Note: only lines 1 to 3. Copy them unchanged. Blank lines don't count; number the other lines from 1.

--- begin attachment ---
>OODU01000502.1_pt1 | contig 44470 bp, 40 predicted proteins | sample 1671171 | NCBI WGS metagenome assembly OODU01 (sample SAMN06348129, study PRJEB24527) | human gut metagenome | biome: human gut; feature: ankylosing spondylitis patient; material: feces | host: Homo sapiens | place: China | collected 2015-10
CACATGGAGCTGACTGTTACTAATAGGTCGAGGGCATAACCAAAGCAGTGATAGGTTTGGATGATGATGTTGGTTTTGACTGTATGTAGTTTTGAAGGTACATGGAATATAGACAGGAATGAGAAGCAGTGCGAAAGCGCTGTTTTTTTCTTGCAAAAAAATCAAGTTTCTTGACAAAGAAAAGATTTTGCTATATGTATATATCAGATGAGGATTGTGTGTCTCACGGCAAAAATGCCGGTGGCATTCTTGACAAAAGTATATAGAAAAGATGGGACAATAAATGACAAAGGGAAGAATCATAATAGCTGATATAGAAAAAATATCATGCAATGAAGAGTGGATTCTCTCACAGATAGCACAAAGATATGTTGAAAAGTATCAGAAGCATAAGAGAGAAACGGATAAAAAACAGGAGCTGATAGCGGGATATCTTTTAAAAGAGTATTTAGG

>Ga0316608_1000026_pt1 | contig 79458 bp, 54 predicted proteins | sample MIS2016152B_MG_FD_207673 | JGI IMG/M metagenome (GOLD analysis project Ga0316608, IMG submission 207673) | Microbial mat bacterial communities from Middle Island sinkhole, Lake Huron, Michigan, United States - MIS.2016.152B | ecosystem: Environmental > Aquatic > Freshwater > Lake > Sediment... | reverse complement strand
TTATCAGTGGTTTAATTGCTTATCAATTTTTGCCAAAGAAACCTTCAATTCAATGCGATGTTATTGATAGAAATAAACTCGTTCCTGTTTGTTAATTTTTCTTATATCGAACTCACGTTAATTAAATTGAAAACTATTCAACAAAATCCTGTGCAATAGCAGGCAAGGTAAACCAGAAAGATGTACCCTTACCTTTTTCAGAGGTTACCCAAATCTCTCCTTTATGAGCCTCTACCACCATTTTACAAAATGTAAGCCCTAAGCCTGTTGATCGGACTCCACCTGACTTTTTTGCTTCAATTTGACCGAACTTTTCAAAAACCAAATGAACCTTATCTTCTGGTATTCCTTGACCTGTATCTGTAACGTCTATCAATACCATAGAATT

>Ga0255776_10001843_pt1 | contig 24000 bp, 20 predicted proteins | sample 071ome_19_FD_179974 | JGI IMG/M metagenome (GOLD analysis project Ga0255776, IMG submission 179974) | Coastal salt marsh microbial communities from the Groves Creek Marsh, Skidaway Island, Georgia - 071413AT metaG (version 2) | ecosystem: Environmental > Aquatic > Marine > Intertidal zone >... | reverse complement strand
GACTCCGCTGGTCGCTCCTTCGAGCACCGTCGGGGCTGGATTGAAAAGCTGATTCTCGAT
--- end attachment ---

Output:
>OODU01000502.1_pt1 | contig 44470 bp, 40 predicted proteins | sample 1671171 | NCBI WGS metagenome assembly OODU01 (sample SAMN06348129, study PRJEB24527) | human gut metagenome | biome: human gut; feature: ankylosing spondylitis patient; material: feces | host: Homo sapiens | place: China | collected 2015-10
CACATGGAGCTGACTGTTACTAATAGGTCGAGGGCATAACCAAAGCAGTGATAGGTTTGGATGATGATGTTGGTTTTGACTGTATGTAGTTTTGAAGGTACATGGAATATAGACAGGAATGAGAAGCAGTGCGAAAGCGCTGTTTTTTTCTTGCAAAAAAATCAAGTTTCTTGACAAAGAAAAGATTTTGCTATATGTATATATCAGATGAGGATTGTGTGTCTCACGGCAAAAATGCCGGTGGCATTCTTGACAAAAGTATATAGAAAAGATGGGACAATAAATGACAAAGGGAAGAATCATAATAGCTGATATAGAAAAAATATCATGCAATGAAGAGTGGATTCTCTCACAGATAGCACAAAGATATGTTGAAAAGTATCAGAAGCATAAGAGAGAAACGGATAAAAAACAGGAGCTGATAGCGGGATATCTTTTAAAAGAGTATTTAGG

>Ga0316608_1000026_pt1 | contig 79458 bp, 54 predicted proteins | sample MIS2016152B_MG_FD_207673 | JGI IMG/M metagenome (GOLD analysis project Ga0316608, IMG submission 207673) | Microbial mat bacterial communities from Middle Island sinkhole, Lake Huron, Michigan, United States - MIS.2016.152B | ecosystem: Environmental > Aquatic > Freshwater > Lake > Sediment... | reverse complement strand